The next morning, June 18, 2013, Plaintiff told guards that he needed to talk to someone because he could no longer tolerate Mr. Hernandez. Defendant Hougas arranged for Plaintiff to move to the infirmary. That day, Plaintiff's therapist sent an email to other members of Plaintiff's therapy team, asking if Mr. Hernandez could be moved to a different room. (6/18/13 email, d/e 44-2, p. 3.) Follow up emails show that Plaintiff's treatment team were trying to arrange for different rooming for Plaintiff. (d/e 44-2, pp. 2-3.)
On June 21, 2013, Defendant Hougas directed staff to tell Plaintiff that it was time for Plaintiff to move back to his room. (6/21/13 email, d/e 44-2, p. 5.) Hougas avers that she had put Plaintiff in the infirmary on a temporary basis, so that Plaintiff could grieve his mother's passing. (Hougas Aff. para. 3, d/e 40-1, p. 1.) Plaintiff refused to move back to the room with Mr. Hernandez. Drawing inferences in Plaintiff's favor, Defendant Hougas caused another staff member to write Plaintiff an incident report for refusing housing. However, Hougas did not force Plaintiff to move back with Mr. Hernandez. Instead, Plaintiff was moved to a smaller room in the infirmary while the issue was sorted out. (6/21/13 email, d/e 44-2, p. 5.)
On June 25, 2013, Plaintiff received a notice to appear before the behavior committee on charges of interfering with facility operations/disobeying a direct order/violating rules based on Plaintiff's refusal of housing. The next day, Plaintiff appeared before the Behavior Committee. Defendant Hougas was on the committee, even though she had caused the incident report to be written. Defendants Groot and Caraway were also on the committee.
The behavior committee found Plaintiff guilty of interfering with facility operations, a major violation. However, Plaintiff's punishment was not major: the committee demoted Plaintiff for 30 days to "B" status and directed that he wear the black box restraint on trips outside the facility for the next 90 days. The behavior committee also recommended that the Rooming Committee "make suitable housing recommendations." (6/26/13 behavior committee report.) Plaintiff stayed in the infirmary until he was moved to a different unit with a different roommate. As of Plaintiff's deposition in March of 2014, Plaintiff still lived with that roommate, with whom he gets along fine. (Pl.'s Dep. pp. 22, 46.)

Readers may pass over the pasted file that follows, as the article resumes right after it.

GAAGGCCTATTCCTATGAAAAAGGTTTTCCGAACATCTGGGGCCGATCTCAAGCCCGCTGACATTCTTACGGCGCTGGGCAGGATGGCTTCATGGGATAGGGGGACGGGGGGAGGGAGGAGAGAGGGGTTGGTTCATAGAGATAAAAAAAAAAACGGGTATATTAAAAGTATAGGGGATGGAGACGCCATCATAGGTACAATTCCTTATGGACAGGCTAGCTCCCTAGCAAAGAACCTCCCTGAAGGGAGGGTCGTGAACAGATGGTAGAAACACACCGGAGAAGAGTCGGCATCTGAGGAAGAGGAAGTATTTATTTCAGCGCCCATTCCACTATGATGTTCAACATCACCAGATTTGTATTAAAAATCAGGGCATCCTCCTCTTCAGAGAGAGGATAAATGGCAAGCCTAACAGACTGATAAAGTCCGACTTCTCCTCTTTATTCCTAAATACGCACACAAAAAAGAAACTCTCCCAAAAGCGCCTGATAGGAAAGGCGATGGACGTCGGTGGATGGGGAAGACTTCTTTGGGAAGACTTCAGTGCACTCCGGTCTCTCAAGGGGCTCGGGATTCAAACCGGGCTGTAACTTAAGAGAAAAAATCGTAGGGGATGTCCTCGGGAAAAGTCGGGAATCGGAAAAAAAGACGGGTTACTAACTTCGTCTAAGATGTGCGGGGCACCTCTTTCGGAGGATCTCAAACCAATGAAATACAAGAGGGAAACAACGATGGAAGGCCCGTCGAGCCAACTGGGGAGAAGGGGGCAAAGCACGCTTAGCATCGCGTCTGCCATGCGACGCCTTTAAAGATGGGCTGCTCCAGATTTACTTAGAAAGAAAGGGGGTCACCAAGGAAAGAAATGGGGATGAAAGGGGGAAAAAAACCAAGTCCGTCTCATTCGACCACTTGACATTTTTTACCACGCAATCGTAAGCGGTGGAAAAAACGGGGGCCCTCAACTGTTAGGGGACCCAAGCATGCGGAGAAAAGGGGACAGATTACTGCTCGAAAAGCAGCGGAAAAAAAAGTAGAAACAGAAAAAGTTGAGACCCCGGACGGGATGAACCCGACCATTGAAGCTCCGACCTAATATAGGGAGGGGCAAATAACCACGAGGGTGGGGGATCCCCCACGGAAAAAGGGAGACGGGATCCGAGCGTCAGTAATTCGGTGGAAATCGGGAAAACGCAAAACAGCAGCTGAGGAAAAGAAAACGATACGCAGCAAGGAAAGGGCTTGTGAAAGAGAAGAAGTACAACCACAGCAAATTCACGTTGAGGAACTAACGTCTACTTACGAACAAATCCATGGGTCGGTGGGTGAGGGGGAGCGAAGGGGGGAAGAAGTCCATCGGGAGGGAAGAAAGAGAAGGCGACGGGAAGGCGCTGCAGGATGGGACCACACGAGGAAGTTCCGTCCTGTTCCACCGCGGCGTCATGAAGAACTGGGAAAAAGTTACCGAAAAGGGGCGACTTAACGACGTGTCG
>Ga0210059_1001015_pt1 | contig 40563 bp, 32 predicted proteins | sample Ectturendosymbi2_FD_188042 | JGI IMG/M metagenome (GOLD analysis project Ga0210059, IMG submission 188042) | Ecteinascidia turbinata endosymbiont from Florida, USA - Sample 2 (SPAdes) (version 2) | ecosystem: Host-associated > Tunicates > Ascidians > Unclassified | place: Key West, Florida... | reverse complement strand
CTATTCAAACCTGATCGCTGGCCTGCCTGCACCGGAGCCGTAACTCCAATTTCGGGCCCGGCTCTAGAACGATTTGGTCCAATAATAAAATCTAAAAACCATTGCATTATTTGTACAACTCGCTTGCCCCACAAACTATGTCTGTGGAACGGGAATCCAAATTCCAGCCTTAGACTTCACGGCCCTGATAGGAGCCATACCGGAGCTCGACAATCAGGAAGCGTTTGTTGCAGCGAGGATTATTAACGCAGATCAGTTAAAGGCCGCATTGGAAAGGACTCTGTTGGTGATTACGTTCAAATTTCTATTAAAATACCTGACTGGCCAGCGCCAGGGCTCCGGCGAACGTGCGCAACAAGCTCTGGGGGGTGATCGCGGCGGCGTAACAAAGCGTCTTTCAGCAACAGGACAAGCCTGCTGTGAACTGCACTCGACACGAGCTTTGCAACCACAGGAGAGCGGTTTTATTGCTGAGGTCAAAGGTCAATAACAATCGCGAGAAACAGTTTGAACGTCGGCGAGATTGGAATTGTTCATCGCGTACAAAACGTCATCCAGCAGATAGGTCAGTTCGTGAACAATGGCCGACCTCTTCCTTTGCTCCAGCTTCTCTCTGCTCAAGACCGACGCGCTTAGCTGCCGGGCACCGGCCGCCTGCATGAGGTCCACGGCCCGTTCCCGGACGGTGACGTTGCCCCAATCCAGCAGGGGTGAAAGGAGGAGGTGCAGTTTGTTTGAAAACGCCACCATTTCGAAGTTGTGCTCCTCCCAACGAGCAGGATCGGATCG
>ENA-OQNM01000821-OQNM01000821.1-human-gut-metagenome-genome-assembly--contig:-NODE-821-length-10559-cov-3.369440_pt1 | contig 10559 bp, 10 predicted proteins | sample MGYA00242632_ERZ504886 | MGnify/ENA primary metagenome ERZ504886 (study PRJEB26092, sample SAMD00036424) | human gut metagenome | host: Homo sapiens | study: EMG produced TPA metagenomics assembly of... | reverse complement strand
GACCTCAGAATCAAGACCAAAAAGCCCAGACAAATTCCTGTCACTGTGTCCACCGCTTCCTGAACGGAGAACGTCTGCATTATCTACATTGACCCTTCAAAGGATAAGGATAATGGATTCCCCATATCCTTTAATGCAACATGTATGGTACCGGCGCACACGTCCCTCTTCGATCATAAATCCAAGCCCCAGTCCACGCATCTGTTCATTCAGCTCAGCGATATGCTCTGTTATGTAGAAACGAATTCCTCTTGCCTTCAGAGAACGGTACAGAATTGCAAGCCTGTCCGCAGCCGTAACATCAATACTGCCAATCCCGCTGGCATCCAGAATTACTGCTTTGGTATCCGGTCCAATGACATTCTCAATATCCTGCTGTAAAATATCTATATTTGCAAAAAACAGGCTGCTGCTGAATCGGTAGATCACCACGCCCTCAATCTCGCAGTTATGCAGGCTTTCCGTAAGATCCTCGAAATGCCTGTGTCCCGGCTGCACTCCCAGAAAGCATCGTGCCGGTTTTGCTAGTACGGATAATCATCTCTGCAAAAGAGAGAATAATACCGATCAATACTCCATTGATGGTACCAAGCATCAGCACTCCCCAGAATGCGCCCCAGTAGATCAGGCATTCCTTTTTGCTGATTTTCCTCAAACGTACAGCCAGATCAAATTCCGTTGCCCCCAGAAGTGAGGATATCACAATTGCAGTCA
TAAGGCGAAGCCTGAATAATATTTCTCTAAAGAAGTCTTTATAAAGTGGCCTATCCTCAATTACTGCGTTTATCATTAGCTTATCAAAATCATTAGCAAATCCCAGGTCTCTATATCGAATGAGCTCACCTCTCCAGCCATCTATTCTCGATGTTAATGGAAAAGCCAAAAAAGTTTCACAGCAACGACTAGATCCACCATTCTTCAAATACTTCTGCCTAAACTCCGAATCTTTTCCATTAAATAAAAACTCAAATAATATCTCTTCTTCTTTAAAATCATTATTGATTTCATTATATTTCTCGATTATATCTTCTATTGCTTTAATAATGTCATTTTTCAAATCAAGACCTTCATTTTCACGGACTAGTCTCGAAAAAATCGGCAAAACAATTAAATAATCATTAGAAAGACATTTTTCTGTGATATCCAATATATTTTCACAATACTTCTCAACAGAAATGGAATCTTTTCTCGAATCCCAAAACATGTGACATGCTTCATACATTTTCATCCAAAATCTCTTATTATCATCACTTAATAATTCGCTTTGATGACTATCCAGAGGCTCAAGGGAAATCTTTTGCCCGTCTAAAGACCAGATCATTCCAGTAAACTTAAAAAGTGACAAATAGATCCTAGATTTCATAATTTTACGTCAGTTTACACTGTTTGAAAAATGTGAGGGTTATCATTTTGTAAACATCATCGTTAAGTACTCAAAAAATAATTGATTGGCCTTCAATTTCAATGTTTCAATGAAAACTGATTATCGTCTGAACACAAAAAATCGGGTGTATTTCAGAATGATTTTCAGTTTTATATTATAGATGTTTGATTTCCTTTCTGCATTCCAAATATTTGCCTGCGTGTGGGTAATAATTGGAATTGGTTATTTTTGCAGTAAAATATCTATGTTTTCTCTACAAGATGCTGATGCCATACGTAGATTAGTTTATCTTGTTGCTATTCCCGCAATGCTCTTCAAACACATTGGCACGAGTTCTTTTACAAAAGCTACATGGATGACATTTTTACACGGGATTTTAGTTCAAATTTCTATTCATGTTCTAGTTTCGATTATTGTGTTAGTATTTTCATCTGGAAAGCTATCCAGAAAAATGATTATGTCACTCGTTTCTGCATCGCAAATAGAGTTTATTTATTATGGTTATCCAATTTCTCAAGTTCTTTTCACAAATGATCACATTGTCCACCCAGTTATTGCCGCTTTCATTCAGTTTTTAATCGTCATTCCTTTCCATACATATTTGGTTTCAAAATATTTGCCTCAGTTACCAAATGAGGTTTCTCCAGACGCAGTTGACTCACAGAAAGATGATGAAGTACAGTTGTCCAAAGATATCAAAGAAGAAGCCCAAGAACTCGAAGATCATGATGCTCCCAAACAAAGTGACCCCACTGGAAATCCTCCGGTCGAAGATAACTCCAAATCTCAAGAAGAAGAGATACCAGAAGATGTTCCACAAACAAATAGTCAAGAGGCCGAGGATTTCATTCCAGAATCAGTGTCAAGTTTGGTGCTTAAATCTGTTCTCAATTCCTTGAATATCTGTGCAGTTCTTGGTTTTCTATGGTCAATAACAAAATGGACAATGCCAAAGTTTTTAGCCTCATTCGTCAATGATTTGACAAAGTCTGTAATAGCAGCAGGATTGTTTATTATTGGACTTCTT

In the context of this case, the Eighth Amendment prohibits Defendants from being deliberately indifferent to a substantial risk of serious harm to Plaintiff. Brown v. Budz, 398 F.3d 904, 909, 913 (7th Cir.2005).
Plaintiff's evidence shows that Plaintiff was not at a substantial risk of serious harm from Mr. Hernandez. Plaintiff admits that he did not fear his roommate. The two never actually fought, and the roommate was substantially smaller than Plaintiff. Even on the night that Mr. Hernandez hopped off the bed to invite Plaintiff to fight, Plaintiff simply told Mr. Hernandez to go back to bed and waited until the morning to notify security aides that he could no longer live with Mr. Hernandez. Before then, Plaintiff had attempted to work through his problems with Mr. Hernandez, with varying degrees of success.
Further, no one was deliberately indifferent to Plaintiff's problem. Once Plaintiff told security aides that he could no longer live with Mr. Hernandez, Defendant Hougas placed Plaintiff in the infirmary for several days, while members of Plaintiff's treatment team worked on finding a different rooming arrangement. It is true Defendant Hougas directed that Plaintiff be moved back to his room after several days in the infirmary, but Plaintiff was not forced to go back to the room. He chose to refuse the direct order and remained in the infirmary until he was given a different roommate.